Title: Re: The golden ratio is still BS
Post by: John Albert on August 16, 2019, 05:19:59 PM
Doesn't it seem rather ethnocentric to declare the Parthenon to be the pinnacle of all aesthetic beauty anyway?
Title: Re: The golden ratio is still BS
Post by: CarbShark on August 16, 2019, 05:23:51 PM
Art is largely subjective, so you can't necessarily say whether the Golden Ratio produces more beautiful visual compositions. Good composition is subject to lots of considerations such as form, color, chiaroscuro, use of lines, mass vs. negative space, etc. Some compositions rely upon symmetry, others benefit from the rule of thirds, and others work better with different arrangements.

But you can study it with scientific methods. You can do double blind randomized controlled trials were a large number of individuals are shown various images, and asked which they found more interesting, moving or pleasing; or tested to see from which images they recalled the most details.

The fact that something is subjective does not mean it's beyond understanding.
Title: Re: The golden ratio is still BS
Post by: John Albert on August 16, 2019, 06:12:44 PM
You can do double blind randomized controlled trials were a large number of individuals are shown various images, and asked which they found more interesting, moving or pleasing

Appeals to popularity are not necessarily a reliable metric (https://www.rottentomatoes.com/m/boondock_saints) for art.


The fact that something is subjective does not mean it's beyond understanding.

I never said it was beyond understanding.

Title: Re: The golden ratio is still BS
Post by: CarbShark on August 16, 2019, 06:50:47 PM
No one is making an appeal to popularity.


Sent from my iPhone using Tapatalk
Title: Re: The golden ratio is still BS
Post by: fuzzyMarmot on August 17, 2019, 05:17:48 AM
Mario Livio has a book on phi, called The Golden Ratio: The Story of Phi, the World's Most Astonishing Number.

It is written for the layperson, with only a little algebra. It won't satisfy people looking for the deep math, but it is great as a general popular survey of the topic. In particular, he does a nice job of separating the science from the woo (and from the unproven but plausible).
Title: Re: The golden ratio is still BS
Post by: jt512 on August 17, 2019, 06:50:53 AM
I didn't say "The Golden Ratio is bullshit." I didn't say that artists never use it, or that it doesn't figure prominently in the layouts of some iconic works.

But as you said, there are lots of popular techniques for laying out compositions, the GR being just one of them.

Is the GR more prevalent than others? Possibly.

But I surmise that would depend on which specific elements in a given composition that you decide to measure.

For example, measuring the distance between the right edge of the picture plane and the left edge of Clint Eastwood's nose, you get a rough approximation of the GR, but measuring the area of negative space to the right of Clint's face gives you a rough one-third.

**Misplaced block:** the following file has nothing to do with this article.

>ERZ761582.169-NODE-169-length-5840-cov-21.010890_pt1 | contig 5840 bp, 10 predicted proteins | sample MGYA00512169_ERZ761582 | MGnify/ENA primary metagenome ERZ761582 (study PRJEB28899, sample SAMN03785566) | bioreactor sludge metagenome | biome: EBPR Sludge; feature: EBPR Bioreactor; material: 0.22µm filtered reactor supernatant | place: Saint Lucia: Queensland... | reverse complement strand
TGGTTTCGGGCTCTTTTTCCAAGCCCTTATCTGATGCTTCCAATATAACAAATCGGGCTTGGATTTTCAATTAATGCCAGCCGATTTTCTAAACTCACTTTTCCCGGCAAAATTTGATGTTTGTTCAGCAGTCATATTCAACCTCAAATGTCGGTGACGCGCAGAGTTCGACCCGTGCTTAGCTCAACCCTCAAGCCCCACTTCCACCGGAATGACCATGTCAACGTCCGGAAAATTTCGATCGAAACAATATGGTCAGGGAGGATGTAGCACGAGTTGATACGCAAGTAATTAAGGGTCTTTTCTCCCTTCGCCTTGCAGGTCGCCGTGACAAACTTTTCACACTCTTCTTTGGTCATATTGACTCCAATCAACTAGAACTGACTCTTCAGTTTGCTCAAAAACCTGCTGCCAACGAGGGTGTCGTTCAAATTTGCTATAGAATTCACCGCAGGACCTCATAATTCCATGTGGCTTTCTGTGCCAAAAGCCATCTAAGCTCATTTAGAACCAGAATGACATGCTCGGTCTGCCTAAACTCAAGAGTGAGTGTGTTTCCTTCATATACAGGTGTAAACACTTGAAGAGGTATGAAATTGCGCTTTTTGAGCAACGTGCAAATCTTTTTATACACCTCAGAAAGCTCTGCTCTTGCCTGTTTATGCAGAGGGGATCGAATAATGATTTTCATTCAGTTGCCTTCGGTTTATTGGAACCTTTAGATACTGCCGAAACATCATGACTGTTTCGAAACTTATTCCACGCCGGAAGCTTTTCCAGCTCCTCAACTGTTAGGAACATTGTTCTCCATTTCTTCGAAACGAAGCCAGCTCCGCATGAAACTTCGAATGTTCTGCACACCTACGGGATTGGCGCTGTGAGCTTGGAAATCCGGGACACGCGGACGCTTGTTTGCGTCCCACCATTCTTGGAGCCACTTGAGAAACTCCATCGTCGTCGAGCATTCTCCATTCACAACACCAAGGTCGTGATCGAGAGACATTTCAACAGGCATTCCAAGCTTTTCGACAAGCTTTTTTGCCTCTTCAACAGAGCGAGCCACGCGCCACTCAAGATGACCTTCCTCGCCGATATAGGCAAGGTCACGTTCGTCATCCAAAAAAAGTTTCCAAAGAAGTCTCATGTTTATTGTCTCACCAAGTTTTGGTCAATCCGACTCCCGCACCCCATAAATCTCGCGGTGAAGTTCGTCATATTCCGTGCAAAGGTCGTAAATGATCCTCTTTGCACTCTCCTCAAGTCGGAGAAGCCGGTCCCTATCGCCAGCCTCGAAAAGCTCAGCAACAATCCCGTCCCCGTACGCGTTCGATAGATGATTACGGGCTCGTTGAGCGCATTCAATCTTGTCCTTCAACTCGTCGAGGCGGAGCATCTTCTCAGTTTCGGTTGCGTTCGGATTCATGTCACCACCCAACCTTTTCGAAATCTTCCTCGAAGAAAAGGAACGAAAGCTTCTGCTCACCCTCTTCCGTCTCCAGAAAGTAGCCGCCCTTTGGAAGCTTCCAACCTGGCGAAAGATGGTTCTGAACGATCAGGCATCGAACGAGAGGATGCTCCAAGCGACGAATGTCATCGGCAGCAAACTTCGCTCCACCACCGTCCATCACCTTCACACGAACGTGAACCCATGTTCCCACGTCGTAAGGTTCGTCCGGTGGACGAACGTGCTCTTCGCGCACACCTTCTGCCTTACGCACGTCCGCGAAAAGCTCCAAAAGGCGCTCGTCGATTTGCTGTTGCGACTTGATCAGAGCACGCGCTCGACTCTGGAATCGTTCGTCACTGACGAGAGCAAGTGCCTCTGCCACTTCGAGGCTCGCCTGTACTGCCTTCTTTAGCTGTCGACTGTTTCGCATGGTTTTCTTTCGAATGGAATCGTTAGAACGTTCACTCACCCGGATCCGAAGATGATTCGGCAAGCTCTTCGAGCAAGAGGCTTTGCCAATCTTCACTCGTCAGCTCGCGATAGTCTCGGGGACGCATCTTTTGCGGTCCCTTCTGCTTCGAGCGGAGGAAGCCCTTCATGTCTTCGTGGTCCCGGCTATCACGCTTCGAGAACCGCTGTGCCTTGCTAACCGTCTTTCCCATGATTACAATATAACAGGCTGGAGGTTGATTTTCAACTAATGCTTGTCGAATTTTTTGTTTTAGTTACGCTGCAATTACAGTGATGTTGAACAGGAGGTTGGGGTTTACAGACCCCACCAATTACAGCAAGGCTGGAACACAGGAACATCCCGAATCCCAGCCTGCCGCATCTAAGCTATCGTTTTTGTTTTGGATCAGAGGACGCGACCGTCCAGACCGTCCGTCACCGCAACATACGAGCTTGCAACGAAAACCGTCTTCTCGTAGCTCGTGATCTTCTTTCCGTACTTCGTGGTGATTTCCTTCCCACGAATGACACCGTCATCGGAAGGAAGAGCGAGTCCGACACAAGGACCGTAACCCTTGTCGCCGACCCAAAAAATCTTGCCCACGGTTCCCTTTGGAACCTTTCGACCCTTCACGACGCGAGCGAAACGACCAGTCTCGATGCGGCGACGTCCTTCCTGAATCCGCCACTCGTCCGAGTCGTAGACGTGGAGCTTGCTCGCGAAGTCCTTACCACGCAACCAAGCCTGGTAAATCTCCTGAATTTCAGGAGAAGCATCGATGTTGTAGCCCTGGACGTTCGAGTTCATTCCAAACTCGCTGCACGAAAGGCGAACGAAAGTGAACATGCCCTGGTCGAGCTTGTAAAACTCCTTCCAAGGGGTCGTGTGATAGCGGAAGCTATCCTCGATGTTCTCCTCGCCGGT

Measuring from some arbitrary edge of the frame to Clint's right pupil would give a different ratio, measuring a different edge to the same pupil would give yet a different ratio; the same goes for his left pupil, his cigar, and so on and so forth. Those are all different ratios that reference the primary focal points in that image. Why aren't we paying attention to all those ratios? Perhaps because the GR is a specific thing we've decided to look for? 

Walk through any art museum and you'll find an infinite variety of proportions in the designs of the images and sculptures. You could pick any numerical ratio out of a hat, then take a stroll through the Louvre with a measuring tape and check the distances between arbitrary elements in every painting and you'd find countess examples.

Does that mean every randomly chosen ratio was intentionally utilized by all the artists? Or were they all employed unconsciously on the artist's intuition?

Does every random, arbitrary ratio have the ability to impart some mystical quality of beauty?


It seems that you have either amended or clarified your position to a point where it is nearly indistinguishible from Captain Video's.
Title: Re: The golden ratio is still BS
Post by: John Albert on August 17, 2019, 03:29:01 PM
It seems that you have either amended or clarified your position to a point where it is nearly indistinguishible from Captain Video's.

Cool.
Title: Re: The golden ratio is still BS
Post by: seamas on August 19, 2019, 10:22:55 AM
I didn't say "The Golden Ratio is bullshit." I didn't say that artists never use it, or that it doesn't figure prominently in the layouts of some iconic works.

To be clear,I wasn't referring to you, but to the thread title.
Title: Re: The golden ratio is still BS
Post by: John Albert on August 19, 2019, 01:03:45 PM
I didn't say "The Golden Ratio is bullshit." I didn't say that artists never use it, or that it doesn't figure prominently in the layouts of some iconic works.

To be clear,I wasn't referring to you, but to the thread title.

Cool!

I think I responded that way because you'd quoted me in your post.